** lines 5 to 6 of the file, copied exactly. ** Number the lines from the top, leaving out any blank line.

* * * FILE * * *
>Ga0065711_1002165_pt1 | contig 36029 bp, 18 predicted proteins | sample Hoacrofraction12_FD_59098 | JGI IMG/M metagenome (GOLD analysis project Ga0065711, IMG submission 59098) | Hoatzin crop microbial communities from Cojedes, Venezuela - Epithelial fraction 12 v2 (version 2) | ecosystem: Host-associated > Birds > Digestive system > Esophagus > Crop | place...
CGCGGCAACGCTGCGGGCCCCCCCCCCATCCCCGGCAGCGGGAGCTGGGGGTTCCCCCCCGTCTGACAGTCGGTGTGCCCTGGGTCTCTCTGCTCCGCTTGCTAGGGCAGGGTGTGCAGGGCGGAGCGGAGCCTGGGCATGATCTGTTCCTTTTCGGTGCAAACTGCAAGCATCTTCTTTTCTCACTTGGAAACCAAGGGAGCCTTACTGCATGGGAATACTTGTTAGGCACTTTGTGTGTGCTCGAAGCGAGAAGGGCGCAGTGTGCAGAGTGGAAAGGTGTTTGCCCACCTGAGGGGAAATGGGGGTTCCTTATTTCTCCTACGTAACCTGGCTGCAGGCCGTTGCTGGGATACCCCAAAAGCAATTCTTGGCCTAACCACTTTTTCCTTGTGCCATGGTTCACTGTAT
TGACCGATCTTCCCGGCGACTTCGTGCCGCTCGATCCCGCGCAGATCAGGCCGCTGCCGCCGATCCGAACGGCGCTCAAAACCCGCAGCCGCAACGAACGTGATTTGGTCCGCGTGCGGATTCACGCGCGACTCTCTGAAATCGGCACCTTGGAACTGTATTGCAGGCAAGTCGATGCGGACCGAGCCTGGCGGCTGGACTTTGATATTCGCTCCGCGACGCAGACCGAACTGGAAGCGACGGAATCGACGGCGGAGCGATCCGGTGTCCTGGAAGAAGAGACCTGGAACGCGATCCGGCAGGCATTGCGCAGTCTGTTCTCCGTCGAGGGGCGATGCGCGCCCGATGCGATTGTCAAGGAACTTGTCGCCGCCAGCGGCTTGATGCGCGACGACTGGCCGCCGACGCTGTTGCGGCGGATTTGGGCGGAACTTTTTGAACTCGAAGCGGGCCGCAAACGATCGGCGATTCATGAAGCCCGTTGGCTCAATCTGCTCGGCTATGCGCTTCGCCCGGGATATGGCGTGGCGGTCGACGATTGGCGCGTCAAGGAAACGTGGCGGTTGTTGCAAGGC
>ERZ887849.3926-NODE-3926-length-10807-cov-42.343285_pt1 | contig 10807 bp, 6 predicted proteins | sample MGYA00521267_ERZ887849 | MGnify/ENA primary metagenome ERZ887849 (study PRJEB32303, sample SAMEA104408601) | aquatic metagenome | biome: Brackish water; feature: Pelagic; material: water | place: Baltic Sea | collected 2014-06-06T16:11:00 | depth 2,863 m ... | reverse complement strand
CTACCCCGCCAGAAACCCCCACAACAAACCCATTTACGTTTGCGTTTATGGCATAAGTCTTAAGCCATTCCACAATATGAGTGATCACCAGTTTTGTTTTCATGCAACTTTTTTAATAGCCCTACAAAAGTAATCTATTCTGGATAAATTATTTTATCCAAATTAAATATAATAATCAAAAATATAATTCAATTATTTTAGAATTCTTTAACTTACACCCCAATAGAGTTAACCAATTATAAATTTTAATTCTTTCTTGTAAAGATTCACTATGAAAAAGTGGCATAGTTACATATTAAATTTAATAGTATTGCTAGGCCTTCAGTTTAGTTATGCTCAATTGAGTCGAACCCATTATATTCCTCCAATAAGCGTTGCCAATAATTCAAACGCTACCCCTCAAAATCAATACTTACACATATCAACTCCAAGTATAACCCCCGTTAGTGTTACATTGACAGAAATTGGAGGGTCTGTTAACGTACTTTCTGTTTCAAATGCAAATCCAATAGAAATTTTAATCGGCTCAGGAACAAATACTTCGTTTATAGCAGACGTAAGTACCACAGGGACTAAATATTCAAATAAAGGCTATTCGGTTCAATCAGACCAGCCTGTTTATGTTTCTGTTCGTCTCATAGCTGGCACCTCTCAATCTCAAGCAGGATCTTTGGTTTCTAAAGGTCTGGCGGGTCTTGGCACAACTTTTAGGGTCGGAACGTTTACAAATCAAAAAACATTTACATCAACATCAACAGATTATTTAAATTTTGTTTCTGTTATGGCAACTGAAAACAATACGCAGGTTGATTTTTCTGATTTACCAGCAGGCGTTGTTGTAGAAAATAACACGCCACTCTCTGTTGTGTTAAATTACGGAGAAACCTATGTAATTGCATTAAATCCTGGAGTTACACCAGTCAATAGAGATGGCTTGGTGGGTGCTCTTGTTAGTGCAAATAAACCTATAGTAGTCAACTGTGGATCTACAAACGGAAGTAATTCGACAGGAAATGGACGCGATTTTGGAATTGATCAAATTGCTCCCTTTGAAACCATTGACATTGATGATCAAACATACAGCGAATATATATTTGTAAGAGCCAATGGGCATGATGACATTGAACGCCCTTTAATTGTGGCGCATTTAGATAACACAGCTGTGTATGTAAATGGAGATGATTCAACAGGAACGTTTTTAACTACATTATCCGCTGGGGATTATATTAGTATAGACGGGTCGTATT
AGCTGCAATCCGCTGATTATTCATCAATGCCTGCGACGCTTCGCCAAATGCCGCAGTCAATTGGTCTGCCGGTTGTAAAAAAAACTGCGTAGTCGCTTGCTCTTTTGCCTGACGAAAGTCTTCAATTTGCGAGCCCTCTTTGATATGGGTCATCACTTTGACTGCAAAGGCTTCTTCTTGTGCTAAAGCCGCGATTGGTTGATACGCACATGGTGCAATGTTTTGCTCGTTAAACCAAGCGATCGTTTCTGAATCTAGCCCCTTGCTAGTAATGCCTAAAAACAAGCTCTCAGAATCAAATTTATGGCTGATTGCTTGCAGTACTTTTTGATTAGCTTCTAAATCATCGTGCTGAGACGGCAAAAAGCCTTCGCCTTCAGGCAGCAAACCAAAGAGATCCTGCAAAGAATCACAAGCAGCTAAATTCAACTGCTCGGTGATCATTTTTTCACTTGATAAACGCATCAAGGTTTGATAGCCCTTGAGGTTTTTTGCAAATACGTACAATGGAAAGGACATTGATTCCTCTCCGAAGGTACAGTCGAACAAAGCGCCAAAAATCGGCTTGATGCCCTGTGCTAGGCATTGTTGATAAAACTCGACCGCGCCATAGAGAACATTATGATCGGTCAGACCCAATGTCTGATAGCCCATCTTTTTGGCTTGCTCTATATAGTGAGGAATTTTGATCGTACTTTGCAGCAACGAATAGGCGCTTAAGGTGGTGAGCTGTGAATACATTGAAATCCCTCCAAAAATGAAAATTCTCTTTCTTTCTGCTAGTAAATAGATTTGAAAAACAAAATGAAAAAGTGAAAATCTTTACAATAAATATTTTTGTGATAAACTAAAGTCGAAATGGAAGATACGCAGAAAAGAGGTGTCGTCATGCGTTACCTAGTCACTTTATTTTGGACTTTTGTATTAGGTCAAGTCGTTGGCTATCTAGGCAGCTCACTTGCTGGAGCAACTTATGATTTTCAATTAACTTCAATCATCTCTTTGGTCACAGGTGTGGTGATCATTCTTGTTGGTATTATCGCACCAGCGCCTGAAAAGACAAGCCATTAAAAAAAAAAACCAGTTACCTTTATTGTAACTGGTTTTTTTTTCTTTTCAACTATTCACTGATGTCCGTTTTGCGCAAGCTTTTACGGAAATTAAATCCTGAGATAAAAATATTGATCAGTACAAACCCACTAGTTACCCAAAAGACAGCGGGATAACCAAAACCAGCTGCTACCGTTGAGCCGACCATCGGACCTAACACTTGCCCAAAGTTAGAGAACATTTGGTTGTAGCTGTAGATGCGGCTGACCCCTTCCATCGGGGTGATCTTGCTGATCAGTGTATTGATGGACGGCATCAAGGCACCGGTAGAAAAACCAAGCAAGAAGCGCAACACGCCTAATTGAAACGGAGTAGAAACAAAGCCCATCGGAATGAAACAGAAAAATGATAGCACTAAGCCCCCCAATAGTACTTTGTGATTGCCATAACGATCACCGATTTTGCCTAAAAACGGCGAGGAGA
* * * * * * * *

CTACCCCGCCAGAAACCCCCACAACAAACCCATTTACGTTTGCGTTTATGGCATAAGTCTTAAGCCATTCCACAATATGAGTGATCACCAGTTTTGTTTTCATGCAACTTTTTTAATAGCCCTACAAAAGTAATCTATTCTGGATAAATTATTTTATCCAAATTAAATATAATAATCAAAAATATAATTCAATTATTTTAGAATTCTTTAACTTACACCCCAATAGAGTTAACCAATTATAAATTTTAATTCTTTCTTGTAAAGATTCACTATGAAAAAGTGGCATAGTTACATATTAAATTTAATAGTATTGCTAGGCCTTCAGTTTAGTTATGCTCAATTGAGTCGAACCCATTATATTCCTCCAATAAGCGTTGCCAATAATTCAAACGCTACCCCTCAAAATCAATACTTACACATATCAACTCCAAGTATAACCCCCGTTAGTGTTACATTGACAGAAATTGGAGGGTCTGTTAACGTACTTTCTGTTTCAAATGCAAATCCAATAGAAATTTTAATCGGCTCAGGAACAAATACTTCGTTTATAGCAGACGTAAGTACCACAGGGACTAAATATTCAAATAAAGGCTATTCGGTTCAATCAGACCAGCCTGTTTATGTTTCTGTTCGTCTCATAGCTGGCACCTCTCAATCTCAAGCAGGATCTTTGGTTTCTAAAGGTCTGGCGGGTCTTGGCACAACTTTTAGGGTCGGAACGTTTACAAATCAAAAAACATTTACATCAACATCAACAGATTATTTAAATTTTGTTTCTGTTATGGCAACTGAAAACAATACGCAGGTTGATTTTTCTGATTTACCAGCAGGCGTTGTTGTAGAAAATAACACGCCACTCTCTGTTGTGTTAAATTACGGAGAAACCTATGTAATTGCATTAAATCCTGGAGTTACACCAGTCAATAGAGATGGCTTGGTGGGTGCTCTTGTTAGTGCAAATAAACCTATAGTAGTCAACTGTGGATCTACAAACGGAAGTAATTCGACAGGAAATGGACGCGATTTTGGAATTGATCAAATTGCTCCCTTTGAAACCATTGACATTGATGATCAAACATACAGCGAATATATATTTGTAAGAGCCAATGGGCATGATGACATTGAACGCCCTTTAATTGTGGCGCATTTAGATAACACAGCTGTGTATGTAAATGGAGATGATTCAACAGGAACGTTTTTAACTACATTATCCGCTGGGGATTATATTAGTATAGACGGGTCGTATT
AGCTGCAATCCGCTGATTATTCATCAATGCCTGCGACGCTTCGCCAAATGCCGCAGTCAATTGGTCTGCCGGTTGTAAAAAAAACTGCGTAGTCGCTTGCTCTTTTGCCTGACGAAAGTCTTCAATTTGCGAGCCCTCTTTGATATGGGTCATCACTTTGACTGCAAAGGCTTCTTCTTGTGCTAAAGCCGCGATTGGTTGATACGCACATGGTGCAATGTTTTGCTCGTTAAACCAAGCGATCGTTTCTGAATCTAGCCCCTTGCTAGTAATGCCTAAAAACAAGCTCTCAGAATCAAATTTATGGCTGATTGCTTGCAGTACTTTTTGATTAGCTTCTAAATCATCGTGCTGAGACGGCAAAAAGCCTTCGCCTTCAGGCAGCAAACCAAAGAGATCCTGCAAAGAATCACAAGCAGCTAAATTCAACTGCTCGGTGATCATTTTTTCACTTGATAAACGCATCAAGGTTTGATAGCCCTTGAGGTTTTTTGCAAATACGTACAATGGAAAGGACATTGATTCCTCTCCGAAGGTACAGTCGAACAAAGCGCCAAAAATCGGCTTGATGCCCTGTGCTAGGCATTGTTGATAAAACTCGACCGCGCCATAGAGAACATTATGATCGGTCAGACCCAATGTCTGATAGCCCATCTTTTTGGCTTGCTCTATATAGTGAGGAATTTTGATCGTACTTTGCAGCAACGAATAGGCGCTTAAGGTGGTGAGCTGTGAATACATTGAAATCCCTCCAAAAATGAAAATTCTCTTTCTTTCTGCTAGTAAATAGATTTGAAAAACAAAATGAAAAAGTGAAAATCTTTACAATAAATATTTTTGTGATAAACTAAAGTCGAAATGGAAGATACGCAGAAAAGAGGTGTCGTCATGCGTTACCTAGTCACTTTATTTTGGACTTTTGTATTAGGTCAAGTCGTTGGCTATCTAGGCAGCTCACTTGCTGGAGCAACTTATGATTTTCAATTAACTTCAATCATCTCTTTGGTCACAGGTGTGGTGATCATTCTTGTTGGTATTATCGCACCAGCGCCTGAAAAGACAAGCCATTAAAAAAAAAAACCAGTTACCTTTATTGTAACTGGTTTTTTTTTCTTTTCAACTATTCACTGATGTCCGTTTTGCGCAAGCTTTTACGGAAATTAAATCCTGAGATAAAAATATTGATCAGTACAAACCCACTAGTTACCCAAAAGACAGCGGGATAACCAAAACCAGCTGCTACCGTTGAGCCGACCATCGGACCTAACACTTGCCCAAAGTTAGAGAACATTTGGTTGTAGCTGTAGATGCGGCTGACCCCTTCCATCGGGGTGATCTTGCTGATCAGTGTATTGATGGACGGCATCAAGGCACCGGTAGAAAAACCAAGCAAGAAGCGCAACACGCCTAATTGAAACGGAGTAGAAACAAAGCCCATCGGAATGAAACAGAAAAATGATAGCACTAAGCCCCCCAATAGTACTTTGTGATTGCCATAACGATCACCGATTTTGCCTAAAAACGGCGAGGAGA